God, Evolution and the Problem of Evil:Towards a Solution
White, Derek John
Date: 15 July 2014
University of Exeter
MbyRes in Theology
Abstract The purpose of this thesis is to offer a defence for the goodness of the God of the Judeo/Christian Scriptures—in the light of [the Triune] God’s use of an evolutionary process; a process that has predation, pain and death as an essential core of its potential, id est, to give rise to the ‘end purposes (telɒs) of God’. The ...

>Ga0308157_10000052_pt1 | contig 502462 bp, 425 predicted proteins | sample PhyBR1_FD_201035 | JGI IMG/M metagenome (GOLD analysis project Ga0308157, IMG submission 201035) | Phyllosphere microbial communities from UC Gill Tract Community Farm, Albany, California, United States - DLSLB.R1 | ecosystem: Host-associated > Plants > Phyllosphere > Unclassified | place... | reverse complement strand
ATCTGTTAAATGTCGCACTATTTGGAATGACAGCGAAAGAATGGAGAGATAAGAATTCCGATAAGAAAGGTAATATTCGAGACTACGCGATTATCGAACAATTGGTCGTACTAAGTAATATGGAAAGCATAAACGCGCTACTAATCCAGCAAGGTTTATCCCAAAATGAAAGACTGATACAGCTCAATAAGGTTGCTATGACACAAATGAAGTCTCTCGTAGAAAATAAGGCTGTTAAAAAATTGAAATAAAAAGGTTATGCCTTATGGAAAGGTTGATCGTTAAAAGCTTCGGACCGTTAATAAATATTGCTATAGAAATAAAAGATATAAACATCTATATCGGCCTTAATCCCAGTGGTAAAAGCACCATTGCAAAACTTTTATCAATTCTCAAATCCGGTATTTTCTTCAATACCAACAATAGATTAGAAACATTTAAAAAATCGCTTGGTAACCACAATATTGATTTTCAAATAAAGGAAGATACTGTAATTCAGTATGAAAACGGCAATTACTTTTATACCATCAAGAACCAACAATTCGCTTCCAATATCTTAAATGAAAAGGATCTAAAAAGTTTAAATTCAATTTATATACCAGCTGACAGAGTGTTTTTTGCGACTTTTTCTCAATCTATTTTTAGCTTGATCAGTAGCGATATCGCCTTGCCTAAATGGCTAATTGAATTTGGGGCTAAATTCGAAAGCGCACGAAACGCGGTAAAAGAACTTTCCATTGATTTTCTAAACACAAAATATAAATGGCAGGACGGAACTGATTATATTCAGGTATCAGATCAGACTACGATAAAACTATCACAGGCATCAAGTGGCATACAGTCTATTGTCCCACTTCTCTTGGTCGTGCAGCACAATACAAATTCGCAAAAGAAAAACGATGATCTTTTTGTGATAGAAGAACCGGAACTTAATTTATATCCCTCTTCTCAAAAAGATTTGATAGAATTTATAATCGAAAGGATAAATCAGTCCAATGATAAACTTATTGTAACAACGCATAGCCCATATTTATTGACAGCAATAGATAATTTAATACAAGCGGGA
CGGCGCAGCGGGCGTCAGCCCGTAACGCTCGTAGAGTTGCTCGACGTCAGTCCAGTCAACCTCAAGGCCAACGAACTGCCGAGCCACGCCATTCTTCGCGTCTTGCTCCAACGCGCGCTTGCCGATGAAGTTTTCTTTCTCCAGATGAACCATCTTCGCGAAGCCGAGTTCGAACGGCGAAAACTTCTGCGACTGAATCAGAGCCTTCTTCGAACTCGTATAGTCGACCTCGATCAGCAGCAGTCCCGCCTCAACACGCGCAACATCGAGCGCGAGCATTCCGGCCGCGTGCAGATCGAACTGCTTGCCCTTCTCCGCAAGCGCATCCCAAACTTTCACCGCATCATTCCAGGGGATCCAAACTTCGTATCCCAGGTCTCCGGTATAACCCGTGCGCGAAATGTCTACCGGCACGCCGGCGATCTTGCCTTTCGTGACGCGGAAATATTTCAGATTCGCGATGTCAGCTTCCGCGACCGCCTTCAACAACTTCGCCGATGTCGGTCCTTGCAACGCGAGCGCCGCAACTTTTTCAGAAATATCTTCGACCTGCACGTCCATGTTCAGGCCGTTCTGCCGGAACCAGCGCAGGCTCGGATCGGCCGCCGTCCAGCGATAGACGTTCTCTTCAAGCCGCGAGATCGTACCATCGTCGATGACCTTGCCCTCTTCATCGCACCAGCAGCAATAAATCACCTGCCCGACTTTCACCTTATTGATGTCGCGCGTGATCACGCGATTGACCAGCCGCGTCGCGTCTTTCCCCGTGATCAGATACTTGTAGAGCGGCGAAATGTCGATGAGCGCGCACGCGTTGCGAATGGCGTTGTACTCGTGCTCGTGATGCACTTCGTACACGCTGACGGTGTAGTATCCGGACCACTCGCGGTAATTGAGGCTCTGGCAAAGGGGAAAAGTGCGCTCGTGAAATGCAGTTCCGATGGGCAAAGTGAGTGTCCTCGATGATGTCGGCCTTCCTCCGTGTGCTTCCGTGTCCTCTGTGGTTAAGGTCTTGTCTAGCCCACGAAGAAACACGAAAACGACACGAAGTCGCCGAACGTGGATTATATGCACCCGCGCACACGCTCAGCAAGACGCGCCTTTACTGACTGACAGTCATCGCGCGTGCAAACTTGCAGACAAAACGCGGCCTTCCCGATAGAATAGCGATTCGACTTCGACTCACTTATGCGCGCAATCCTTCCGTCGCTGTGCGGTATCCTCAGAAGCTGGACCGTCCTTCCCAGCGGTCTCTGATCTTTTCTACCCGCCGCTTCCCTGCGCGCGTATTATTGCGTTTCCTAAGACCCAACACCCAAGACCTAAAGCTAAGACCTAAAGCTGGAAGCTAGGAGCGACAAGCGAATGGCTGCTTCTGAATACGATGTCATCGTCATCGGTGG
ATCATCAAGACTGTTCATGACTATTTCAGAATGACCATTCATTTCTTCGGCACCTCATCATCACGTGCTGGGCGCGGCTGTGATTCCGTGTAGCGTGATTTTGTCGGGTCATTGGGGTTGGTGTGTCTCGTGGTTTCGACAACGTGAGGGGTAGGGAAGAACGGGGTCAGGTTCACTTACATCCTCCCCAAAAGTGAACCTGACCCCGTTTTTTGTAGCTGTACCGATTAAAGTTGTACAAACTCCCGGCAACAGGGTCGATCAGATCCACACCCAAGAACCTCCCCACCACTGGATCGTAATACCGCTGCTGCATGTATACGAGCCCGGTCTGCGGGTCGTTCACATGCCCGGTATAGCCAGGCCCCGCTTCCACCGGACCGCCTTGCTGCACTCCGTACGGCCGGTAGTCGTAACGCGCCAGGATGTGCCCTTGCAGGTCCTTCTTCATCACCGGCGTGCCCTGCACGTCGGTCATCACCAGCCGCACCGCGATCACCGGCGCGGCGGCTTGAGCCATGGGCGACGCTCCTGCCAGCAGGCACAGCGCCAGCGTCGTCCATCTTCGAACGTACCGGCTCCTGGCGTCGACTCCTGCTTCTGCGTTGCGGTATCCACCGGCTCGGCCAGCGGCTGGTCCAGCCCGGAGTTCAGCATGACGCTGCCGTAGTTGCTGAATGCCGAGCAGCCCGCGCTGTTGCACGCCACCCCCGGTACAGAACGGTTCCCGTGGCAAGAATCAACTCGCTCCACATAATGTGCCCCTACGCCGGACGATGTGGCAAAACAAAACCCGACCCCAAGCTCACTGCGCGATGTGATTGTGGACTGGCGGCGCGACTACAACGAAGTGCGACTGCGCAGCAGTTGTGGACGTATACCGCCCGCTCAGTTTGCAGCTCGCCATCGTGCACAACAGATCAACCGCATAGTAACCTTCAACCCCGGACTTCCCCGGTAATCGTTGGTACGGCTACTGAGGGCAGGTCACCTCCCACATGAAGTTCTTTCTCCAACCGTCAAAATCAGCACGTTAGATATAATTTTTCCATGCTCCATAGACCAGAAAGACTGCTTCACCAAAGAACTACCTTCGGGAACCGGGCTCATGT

Abstract The purpose of this thesis is to offer a defence for the goodness of the God of the Judeo/Christian Scriptures—in the light of [the Triune] God’s use of an evolutionary process; a process that has predation, pain and death as an essential core of its potential, id est, to give rise to the ‘end purposes (telɒs) of God’. The methodological approach taken in this thesis is one in which the shape of the account is determined by Christian doctrine—the scientific contribution being critically appropriated to that doctrinally shaped account. Under the heading of ‘Changes to the traditional/Biblical view of the attributes of God’ we consider the implications/alternatives espoused by some philosophical theologians. This section of the thesis explores the alternative views of the ‘nature’ and ‘attributes’ of God, id est, the transposition of the God of Scripture with another in the light of the problem of natural evil—that of a creative ‘ground of being’ that is deemed more acceptable to both science and modern philosophical theology. Further to its research objectives the thesis investigates recent evolutionary defences/theodicies offered by several proponents of both scientific enquiry and theological research and reflection. The final part of the thesis offers an eight-step argument for the goodness and justice of God in the light of evolution—an argument that has developed out of the author’s work regarding God, evolution and the [evidential] problem of evil. A major part of the argument centres on the pre-cosmological existence of angels and the rebellion of those considered ‘fallen’. The argument offered in this thesis is that such creatures have been at the root of the universal problem of evil (natural and supernatural) since before the ‘birthing’ of the universe and that the problem of evil was dealt a fatal blow through the incarnational work of Christ. A crucial part of the argument in this thesis is the significance of the evolutionary process—as being the only possible means for the development of biological life-forms—a pathway for the incarnation and a means by which God, in Christ, would bring about redemption for the creation and ransom for mankind.
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